hyperlucent

hy·per·lu·cent

(hī'pĕr-lū'sĕnt),
A region on a chest film showing greater than normal film blackening from increased transmission of x-rays. See: unilateral hyperlucent lung.
[hyper- + L. lucens, shining, fr. luceo, to shine]

hy·per·lu·cent

(hī'pĕr-lū'sĕnt)
A region on a radiograph showing greater than normal film blackening resulting from increased transmission of x-rays.
[hyper- + L. lucens, shining, fr. luceo, to shine]
References in periodicals archive ?
Hyperlucent lung was observed in early stages of FBA, while atelectasis or consolidation indicated a fairly advanced stage.
The chest radiograph of patients with UAPA typically shows asymmetric lung fields, with an ipsilateral small hemithorax holding a hyperlucent lung.
Chest radiograph showed hyperlucent lungs with atelectatic bands in both lower zones and blunting of the right costophrenic angle.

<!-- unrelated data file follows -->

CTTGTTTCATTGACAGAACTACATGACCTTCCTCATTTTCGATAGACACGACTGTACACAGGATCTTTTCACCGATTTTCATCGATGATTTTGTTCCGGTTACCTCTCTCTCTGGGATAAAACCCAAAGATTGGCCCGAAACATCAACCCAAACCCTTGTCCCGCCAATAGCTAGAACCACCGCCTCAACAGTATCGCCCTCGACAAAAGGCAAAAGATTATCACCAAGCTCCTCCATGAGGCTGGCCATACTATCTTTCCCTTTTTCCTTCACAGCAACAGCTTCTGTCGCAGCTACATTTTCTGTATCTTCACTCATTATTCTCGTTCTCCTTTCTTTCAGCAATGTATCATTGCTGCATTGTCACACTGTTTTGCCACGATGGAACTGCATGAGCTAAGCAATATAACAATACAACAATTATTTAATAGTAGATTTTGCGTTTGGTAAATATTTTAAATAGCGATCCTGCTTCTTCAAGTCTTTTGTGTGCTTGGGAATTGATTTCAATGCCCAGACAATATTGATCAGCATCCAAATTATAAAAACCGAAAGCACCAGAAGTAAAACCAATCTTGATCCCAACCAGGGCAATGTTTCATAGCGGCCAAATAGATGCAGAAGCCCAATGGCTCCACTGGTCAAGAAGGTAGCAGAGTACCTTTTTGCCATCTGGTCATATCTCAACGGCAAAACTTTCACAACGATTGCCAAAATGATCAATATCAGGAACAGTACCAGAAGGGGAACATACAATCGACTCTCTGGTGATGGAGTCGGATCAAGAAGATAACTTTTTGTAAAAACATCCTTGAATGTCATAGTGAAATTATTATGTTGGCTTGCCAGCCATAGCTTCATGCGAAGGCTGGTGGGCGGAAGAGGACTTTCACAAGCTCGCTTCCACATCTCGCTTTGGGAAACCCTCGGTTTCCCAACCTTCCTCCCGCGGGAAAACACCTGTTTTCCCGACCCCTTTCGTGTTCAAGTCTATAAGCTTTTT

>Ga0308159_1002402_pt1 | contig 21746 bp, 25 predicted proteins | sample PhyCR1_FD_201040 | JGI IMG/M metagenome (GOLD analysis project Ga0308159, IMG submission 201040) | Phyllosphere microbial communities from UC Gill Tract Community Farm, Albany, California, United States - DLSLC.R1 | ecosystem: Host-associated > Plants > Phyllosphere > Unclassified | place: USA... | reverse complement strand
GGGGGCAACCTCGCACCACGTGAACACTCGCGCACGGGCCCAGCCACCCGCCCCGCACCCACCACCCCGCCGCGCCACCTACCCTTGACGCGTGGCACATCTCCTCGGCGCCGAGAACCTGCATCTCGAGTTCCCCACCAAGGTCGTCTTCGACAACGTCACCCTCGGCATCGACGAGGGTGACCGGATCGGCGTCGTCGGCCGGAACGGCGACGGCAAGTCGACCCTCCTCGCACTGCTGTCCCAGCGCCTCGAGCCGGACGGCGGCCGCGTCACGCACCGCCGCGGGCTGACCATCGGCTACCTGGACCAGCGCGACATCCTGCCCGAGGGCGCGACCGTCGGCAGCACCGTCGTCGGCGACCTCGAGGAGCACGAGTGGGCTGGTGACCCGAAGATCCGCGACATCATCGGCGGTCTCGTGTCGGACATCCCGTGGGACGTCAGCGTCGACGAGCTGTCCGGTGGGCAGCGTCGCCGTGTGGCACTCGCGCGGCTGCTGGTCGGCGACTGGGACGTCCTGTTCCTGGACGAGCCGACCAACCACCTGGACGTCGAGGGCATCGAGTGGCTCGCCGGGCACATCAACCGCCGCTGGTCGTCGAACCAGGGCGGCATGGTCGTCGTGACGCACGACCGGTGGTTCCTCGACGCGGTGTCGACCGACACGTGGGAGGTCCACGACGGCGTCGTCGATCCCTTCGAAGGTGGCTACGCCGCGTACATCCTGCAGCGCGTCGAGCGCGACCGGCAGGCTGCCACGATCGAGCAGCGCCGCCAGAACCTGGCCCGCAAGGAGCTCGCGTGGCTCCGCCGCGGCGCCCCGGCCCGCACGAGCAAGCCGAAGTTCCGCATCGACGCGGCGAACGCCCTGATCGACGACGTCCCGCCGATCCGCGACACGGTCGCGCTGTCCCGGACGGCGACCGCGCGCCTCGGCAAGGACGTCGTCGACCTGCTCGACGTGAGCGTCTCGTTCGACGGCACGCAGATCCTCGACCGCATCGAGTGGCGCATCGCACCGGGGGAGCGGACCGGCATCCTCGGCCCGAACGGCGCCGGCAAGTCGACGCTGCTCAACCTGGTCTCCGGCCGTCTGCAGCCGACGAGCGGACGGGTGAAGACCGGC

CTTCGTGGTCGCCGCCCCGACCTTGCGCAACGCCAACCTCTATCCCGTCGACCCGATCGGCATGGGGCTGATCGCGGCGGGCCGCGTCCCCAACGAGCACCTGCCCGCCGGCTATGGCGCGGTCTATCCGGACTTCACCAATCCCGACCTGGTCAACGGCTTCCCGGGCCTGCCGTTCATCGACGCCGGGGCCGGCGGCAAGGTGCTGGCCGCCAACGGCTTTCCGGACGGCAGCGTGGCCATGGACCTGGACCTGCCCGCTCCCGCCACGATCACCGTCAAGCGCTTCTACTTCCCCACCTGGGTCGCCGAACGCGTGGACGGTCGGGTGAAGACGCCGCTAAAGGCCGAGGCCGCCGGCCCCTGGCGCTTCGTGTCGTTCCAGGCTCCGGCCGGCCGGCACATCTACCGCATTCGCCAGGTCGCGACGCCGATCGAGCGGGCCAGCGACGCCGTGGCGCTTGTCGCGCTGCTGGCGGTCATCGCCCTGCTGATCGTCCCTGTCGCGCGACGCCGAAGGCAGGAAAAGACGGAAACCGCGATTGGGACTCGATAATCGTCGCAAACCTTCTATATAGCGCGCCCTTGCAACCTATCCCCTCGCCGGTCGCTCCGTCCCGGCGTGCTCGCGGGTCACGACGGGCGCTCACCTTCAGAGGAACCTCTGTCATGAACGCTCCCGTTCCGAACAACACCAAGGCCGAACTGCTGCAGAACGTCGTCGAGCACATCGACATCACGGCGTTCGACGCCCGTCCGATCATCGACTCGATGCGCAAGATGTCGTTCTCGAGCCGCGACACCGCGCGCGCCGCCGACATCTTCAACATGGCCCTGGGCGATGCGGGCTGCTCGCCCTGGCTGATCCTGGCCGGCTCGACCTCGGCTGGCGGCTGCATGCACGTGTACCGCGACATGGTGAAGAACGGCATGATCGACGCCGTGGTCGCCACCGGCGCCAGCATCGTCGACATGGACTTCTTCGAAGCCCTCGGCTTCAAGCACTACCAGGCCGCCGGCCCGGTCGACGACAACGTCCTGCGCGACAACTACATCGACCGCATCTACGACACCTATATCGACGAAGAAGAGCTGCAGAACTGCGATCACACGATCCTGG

Presented in sections on the chest wall, pleura, and mediastinum; pulmonary opacities; and hyperlucent abnormalities, the images include pleural effusions, anterior mediastinal mass, segmental and lobar opacities, multiple nodules and masses, and hyperlucent thorax.
Chest radiographic signs include a unilateral hyperlucent lung field with collapse of the lung, tracheal deviation and mediastinal displacement (see Figure 4) (Ho & Gutierrez 2009).
Chest radiograph (Figure 1) showed hyperlucent right lung with decreased vascular markings and a small hilar shadow.
In 1953, Swyer and James (1) described unilateral, hyperlucent lung syndrome in a 6-year-old boy.
Ad7 infections have also been associated with diseases of the central nervous system (8,9) and long-term respiratory sequelae that include bronchiectasis and hyperlucent lung or McLeod syndrome (10).
Swyer James syndrome is an uncommon abnormality characterized radiologically by hyperlucent lobe or lung and functionally by air trapping during expiration.
On CT, the bronchovascular tissue in this region is proportionally less than in the remainder of the lungs, and some of the left lung vessels were shown to be convex anteriorly (white arrows) indicating increasing volume of the hyperlucent region when compared to the prior CT (Figure 4).